- Berger, Allen N & Udell, Gregory F, 1994.
"Do Risk-Based Capital Allocate Bank Credit and Cause a "Credit Crunch"' in the United States?,"
Journal of Money, Credit and Banking,
Blackwell Publishing, vol. 26(3), pages 585-628, August.
- Allen N. Berger & Gregory F. Udell, 1994. "Did risk-based capital allocate bank credit and cause a "credit crunch" in the United States?," Proceedings, Federal Reserve Bank of Cleveland, pages 585-633.
- Joseph G. Haubrich & Paul Wachtel, 1993. "Capital requirements and shifts in commercial bank portfolios," Economic Review, Federal Reserve Bank of Cleveland, issue Q III, pages 2-15.
- Gregory E. Elliehausen & John D. Wolken, 1990.
"Banking markets and the use of financial services by small and medium- sized businesses,"
160, Board of Governors of the Federal Reserve System (U.S.).
- Gregory E. Elliehausen & John D. Wolken, 1990. "Banking markets and the use of financial services by small and medium- sized businesses," Federal Reserve Bulletin, Board of Governors of the Federal Reserve System (U.S.), issue Oct, pages 801-817.
- Joe Peek & Eric Rosengren, 1991.
"The capital crunch: neither a borrower nor a lender be,"
91-4, Federal Reserve Bank of Boston.
- Peek, Joe & Rosengren, Eric, 1995. "The Capital Crunch: Neither a Borrower nor a Lender Be," Journal of Money, Credit and Banking, Blackwell Publishing, vol. 27(3), pages 625-38, August.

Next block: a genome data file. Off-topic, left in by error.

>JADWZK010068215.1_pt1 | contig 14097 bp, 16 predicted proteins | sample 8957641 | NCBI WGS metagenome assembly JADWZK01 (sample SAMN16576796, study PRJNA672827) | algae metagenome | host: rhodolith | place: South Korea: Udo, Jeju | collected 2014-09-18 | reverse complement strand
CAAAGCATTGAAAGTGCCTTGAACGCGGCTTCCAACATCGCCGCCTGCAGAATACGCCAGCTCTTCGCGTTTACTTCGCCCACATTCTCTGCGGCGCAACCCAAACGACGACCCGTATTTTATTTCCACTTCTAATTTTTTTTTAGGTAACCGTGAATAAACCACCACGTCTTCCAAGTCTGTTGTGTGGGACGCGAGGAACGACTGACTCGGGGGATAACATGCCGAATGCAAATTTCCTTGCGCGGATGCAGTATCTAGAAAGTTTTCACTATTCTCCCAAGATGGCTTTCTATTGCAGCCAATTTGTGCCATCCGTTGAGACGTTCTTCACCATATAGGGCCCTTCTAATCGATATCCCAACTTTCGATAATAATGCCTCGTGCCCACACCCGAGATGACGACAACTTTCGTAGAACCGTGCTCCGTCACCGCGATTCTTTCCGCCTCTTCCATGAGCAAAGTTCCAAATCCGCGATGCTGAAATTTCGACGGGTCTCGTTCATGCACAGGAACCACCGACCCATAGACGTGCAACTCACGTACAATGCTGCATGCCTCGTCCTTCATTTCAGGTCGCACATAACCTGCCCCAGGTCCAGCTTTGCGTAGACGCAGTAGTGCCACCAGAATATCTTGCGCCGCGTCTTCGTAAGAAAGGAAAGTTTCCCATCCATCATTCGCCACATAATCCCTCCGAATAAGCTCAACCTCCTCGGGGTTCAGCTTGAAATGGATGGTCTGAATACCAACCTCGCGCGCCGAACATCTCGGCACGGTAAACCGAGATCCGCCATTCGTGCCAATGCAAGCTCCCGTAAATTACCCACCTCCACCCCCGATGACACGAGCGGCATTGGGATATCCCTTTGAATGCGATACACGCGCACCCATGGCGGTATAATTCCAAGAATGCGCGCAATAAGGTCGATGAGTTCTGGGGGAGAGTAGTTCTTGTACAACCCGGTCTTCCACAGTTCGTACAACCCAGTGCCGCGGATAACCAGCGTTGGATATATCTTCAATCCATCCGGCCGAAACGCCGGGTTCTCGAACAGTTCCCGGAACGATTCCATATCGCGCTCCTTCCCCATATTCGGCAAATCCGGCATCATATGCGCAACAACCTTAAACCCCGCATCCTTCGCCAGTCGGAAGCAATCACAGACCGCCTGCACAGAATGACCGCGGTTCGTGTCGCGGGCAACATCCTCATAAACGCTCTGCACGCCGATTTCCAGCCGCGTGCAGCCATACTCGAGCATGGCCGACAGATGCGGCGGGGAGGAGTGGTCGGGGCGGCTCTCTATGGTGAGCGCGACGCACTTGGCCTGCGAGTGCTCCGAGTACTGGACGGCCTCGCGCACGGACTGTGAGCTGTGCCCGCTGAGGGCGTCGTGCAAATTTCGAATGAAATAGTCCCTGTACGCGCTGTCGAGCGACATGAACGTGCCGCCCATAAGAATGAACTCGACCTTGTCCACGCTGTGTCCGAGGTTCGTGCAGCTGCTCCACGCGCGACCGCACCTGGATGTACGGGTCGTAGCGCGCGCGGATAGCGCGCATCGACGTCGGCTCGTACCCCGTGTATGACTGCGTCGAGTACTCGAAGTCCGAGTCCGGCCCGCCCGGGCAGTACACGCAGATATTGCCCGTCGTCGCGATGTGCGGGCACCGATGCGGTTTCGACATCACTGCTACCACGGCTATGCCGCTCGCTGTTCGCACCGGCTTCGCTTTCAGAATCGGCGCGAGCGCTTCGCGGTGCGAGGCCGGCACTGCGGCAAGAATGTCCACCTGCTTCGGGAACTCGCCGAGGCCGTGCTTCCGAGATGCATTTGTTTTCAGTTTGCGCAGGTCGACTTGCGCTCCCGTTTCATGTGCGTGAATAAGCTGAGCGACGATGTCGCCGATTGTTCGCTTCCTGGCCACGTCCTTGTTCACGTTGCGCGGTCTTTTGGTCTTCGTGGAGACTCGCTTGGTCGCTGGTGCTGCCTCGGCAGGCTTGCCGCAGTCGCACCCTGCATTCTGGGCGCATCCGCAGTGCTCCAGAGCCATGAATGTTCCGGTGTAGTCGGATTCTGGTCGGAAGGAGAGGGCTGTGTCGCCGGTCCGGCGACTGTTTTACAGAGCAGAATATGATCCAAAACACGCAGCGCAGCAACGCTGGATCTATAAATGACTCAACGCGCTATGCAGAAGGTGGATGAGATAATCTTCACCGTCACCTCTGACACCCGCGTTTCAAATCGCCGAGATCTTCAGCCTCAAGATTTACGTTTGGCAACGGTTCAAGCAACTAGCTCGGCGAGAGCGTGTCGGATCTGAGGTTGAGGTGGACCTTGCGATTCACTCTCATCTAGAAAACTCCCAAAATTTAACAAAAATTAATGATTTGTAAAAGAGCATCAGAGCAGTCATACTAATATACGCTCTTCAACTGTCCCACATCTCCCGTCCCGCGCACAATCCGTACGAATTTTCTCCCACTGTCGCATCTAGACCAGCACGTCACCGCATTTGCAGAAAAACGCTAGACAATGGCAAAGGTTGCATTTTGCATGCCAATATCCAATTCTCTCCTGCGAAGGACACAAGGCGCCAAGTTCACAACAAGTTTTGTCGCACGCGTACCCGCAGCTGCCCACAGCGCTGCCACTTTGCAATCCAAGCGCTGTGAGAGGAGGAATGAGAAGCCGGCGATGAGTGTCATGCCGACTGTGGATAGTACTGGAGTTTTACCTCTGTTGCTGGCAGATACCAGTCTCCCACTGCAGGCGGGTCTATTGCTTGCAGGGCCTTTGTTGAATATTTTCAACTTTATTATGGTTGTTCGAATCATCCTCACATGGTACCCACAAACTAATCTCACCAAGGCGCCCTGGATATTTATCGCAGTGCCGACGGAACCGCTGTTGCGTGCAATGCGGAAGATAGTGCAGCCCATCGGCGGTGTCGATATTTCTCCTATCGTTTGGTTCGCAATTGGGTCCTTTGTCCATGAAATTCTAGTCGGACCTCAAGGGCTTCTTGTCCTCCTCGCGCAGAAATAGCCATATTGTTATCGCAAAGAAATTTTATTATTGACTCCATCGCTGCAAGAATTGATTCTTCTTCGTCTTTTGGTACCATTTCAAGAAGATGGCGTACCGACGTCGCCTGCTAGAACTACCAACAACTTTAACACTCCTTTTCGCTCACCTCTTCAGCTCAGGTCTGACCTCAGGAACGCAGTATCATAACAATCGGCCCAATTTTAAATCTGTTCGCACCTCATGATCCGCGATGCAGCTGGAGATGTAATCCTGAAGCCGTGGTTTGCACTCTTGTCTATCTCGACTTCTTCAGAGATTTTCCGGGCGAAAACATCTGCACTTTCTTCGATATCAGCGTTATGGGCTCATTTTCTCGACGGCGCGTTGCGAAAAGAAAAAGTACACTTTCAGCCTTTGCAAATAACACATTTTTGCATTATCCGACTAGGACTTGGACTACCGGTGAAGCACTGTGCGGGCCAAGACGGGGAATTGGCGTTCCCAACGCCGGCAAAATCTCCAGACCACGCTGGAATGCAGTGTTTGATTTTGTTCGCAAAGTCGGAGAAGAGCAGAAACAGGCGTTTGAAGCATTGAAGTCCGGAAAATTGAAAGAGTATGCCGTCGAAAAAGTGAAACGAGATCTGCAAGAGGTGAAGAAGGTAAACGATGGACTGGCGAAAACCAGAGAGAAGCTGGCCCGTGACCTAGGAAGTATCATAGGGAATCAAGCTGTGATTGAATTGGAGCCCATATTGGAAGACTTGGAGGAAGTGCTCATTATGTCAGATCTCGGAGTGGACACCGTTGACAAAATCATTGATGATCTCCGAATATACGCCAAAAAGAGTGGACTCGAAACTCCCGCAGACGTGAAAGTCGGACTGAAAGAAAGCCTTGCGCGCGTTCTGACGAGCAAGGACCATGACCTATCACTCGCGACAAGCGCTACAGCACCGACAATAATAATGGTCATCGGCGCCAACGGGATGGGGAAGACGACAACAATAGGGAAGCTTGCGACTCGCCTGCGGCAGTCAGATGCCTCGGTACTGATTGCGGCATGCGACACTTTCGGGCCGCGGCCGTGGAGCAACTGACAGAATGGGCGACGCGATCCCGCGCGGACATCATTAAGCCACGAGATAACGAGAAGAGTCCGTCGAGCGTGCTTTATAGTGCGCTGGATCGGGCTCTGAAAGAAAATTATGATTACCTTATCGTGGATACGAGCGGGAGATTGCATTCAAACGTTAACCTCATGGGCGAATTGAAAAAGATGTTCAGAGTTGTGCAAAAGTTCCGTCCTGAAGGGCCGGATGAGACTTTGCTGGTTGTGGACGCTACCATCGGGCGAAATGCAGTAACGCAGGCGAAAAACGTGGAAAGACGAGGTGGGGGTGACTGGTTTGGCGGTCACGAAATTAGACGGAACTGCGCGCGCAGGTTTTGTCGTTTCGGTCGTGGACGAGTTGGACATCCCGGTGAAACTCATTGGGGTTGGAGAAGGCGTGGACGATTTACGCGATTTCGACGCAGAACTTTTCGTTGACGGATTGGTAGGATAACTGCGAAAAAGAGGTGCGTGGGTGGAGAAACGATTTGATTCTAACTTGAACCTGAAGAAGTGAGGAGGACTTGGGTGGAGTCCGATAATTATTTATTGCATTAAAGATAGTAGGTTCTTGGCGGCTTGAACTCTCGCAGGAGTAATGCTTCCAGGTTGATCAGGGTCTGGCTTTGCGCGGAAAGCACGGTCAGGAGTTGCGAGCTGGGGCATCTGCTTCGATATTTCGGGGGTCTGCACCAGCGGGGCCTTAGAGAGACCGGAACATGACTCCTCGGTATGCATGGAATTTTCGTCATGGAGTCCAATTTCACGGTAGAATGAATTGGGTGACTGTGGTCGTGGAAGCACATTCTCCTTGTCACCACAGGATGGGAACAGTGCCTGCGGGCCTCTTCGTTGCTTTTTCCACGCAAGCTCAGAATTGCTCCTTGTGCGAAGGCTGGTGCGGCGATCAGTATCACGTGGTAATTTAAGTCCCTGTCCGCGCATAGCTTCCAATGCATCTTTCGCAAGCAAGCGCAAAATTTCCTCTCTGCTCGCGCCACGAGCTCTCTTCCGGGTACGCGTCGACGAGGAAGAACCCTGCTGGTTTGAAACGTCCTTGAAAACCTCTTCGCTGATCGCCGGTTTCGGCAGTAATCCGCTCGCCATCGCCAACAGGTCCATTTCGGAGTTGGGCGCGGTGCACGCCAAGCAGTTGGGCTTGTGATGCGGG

- Joe Peek & Eric Rosengren, 1993. "The Capital Crunch: Neither A Borrower Nor A Lender Be," Boston College Working Papers in Economics 243, Boston College Department of Economics.
- Ben S. Bernanke & Cara S. Lown, 1991. "The Credit Crunch," Brookings Papers on Economic Activity, Economic Studies Program, The Brookings Institution, vol. 22(2), pages 205-248.
- Joe Peek & Eric S. Rosengren, 1994. "Bank Real Estate Lending and the New England Capital Crunch," Real Estate Economics, American Real Estate and Urban Economics Association, vol. 22(1), pages 33-58.
When requesting a correction, please mention this item's handle: RePEc:eee:jbfina:v:19:y:1995:i:3-4:p:679-692. See general information about how to correct material in RePEc.
For technical questions regarding this item, or to correct its authors, title, abstract, bibliographic or download information, contact: (Zhang, Lei)
If you have authored this item and are not yet registered with RePEc, we encourage you to do it here. This allows to link your profile to this item. It also allows you to accept potential citations to this item that we are uncertain about.
If references are entirely missing, you can add them using this form.
If the full references list an item that is present in RePEc, but the system did not link to it, you can help with this form.
If you know of missing items citing this one, you can help us creating those links by adding the relevant references in the same way as above, for each refering item. If you are a registered author of this item, you may also want to check the "citations" tab in your profile, as there may be some citations waiting for confirmation.
Please note that corrections may take a couple of weeks to filter through the various RePEc services.